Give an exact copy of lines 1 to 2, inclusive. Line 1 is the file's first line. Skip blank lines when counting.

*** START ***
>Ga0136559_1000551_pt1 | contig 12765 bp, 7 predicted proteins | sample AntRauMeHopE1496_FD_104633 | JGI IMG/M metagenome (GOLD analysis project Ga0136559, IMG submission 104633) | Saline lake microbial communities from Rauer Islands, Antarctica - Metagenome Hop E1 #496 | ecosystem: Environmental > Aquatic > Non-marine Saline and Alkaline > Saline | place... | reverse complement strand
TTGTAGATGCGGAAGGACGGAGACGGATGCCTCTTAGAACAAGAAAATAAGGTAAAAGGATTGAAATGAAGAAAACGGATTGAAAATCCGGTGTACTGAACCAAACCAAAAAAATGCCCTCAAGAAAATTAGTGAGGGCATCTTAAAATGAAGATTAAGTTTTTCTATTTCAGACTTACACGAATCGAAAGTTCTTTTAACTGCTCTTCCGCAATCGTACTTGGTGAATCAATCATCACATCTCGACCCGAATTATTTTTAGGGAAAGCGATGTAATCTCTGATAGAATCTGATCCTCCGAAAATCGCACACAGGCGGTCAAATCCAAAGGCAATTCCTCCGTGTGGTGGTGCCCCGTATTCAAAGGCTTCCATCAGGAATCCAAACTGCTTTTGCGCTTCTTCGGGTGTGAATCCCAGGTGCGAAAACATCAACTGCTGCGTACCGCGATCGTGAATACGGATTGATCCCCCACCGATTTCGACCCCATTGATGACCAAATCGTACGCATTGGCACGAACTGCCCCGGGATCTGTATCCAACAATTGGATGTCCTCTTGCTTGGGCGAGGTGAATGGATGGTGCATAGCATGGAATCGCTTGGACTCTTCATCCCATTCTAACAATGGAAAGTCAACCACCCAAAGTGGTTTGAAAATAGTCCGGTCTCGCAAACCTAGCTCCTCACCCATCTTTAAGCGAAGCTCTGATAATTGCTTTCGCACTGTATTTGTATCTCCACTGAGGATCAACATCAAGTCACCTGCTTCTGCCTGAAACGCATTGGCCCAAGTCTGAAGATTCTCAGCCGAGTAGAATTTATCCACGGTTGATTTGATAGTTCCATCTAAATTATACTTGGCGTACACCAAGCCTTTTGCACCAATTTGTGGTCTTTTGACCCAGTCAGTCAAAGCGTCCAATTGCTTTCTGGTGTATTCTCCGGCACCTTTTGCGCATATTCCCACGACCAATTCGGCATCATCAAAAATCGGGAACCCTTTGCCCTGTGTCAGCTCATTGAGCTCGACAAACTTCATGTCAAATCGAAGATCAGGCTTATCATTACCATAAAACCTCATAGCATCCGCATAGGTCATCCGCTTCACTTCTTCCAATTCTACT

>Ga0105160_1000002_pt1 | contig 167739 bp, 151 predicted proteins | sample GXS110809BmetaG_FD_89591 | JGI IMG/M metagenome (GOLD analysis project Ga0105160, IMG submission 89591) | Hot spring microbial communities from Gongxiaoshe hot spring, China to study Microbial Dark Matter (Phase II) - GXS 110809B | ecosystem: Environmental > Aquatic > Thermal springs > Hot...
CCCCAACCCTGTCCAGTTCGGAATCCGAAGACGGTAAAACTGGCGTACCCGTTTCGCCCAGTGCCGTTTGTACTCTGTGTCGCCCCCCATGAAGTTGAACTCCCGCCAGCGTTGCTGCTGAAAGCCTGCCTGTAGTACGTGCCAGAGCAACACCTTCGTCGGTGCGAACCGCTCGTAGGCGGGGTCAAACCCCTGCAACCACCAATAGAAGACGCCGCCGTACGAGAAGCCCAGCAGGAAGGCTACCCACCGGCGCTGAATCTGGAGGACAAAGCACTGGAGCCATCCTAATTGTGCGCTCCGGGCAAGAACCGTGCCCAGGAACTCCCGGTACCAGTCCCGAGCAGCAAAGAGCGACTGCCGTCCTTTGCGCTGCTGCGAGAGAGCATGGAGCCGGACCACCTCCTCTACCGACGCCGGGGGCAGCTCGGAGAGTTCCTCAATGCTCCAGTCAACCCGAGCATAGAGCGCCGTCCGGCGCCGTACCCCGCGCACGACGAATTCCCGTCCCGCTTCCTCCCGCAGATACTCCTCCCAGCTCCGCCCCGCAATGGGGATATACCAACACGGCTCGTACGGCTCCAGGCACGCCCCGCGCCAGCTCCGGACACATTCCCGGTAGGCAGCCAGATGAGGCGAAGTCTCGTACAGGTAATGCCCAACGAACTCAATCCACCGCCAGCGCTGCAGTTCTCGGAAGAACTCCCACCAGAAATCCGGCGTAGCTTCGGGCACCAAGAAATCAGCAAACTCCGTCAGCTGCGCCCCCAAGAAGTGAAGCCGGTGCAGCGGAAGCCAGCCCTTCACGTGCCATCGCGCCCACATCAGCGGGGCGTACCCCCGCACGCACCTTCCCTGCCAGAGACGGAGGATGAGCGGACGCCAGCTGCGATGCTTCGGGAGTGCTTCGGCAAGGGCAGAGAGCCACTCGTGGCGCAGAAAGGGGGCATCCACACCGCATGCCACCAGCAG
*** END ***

>Ga0136559_1000551_pt1 | contig 12765 bp, 7 predicted proteins | sample AntRauMeHopE1496_FD_104633 | JGI IMG/M metagenome (GOLD analysis project Ga0136559, IMG submission 104633) | Saline lake microbial communities from Rauer Islands, Antarctica - Metagenome Hop E1 #496 | ecosystem: Environmental > Aquatic > Non-marine Saline and Alkaline > Saline | place... | reverse complement strand
TTGTAGATGCGGAAGGACGGAGACGGATGCCTCTTAGAACAAGAAAATAAGGTAAAAGGATTGAAATGAAGAAAACGGATTGAAAATCCGGTGTACTGAACCAAACCAAAAAAATGCCCTCAAGAAAATTAGTGAGGGCATCTTAAAATGAAGATTAAGTTTTTCTATTTCAGACTTACACGAATCGAAAGTTCTTTTAACTGCTCTTCCGCAATCGTACTTGGTGAATCAATCATCACATCTCGACCCGAATTATTTTTAGGGAAAGCGATGTAATCTCTGATAGAATCTGATCCTCCGAAAATCGCACACAGGCGGTCAAATCCAAAGGCAATTCCTCCGTGTGGTGGTGCCCCGTATTCAAAGGCTTCCATCAGGAATCCAAACTGCTTTTGCGCTTCTTCGGGTGTGAATCCCAGGTGCGAAAACATCAACTGCTGCGTACCGCGATCGTGAATACGGATTGATCCCCCACCGATTTCGACCCCATTGATGACCAAATCGTACGCATTGGCACGAACTGCCCCGGGATCTGTATCCAACAATTGGATGTCCTCTTGCTTGGGCGAGGTGAATGGATGGTGCATAGCATGGAATCGCTTGGACTCTTCATCCCATTCTAACAATGGAAAGTCAACCACCCAAAGTGGTTTGAAAATAGTCCGGTCTCGCAAACCTAGCTCCTCACCCATCTTTAAGCGAAGCTCTGATAATTGCTTTCGCACTGTATTTGTATCTCCACTGAGGATCAACATCAAGTCACCTGCTTCTGCCTGAAACGCATTGGCCCAAGTCTGAAGATTCTCAGCCGAGTAGAATTTATCCACGGTTGATTTGATAGTTCCATCTAAATTATACTTGGCGTACACCAAGCCTTTTGCACCAATTTGTGGTCTTTTGACCCAGTCAGTCAAAGCGTCCAATTGCTTTCTGGTGTATTCTCCGGCACCTTTTGCGCATATTCCCACGACCAATTCGGCATCATCAAAAATCGGGAACCCTTTGCCCTGTGTCAGCTCATTGAGCTCGACAAACTTCATGTCAAATCGAAGATCAGGCTTATCATTACCATAAAACCTCATAGCATCCGCATAGGTCATCCGCTTCACTTCTTCCAATTCTACT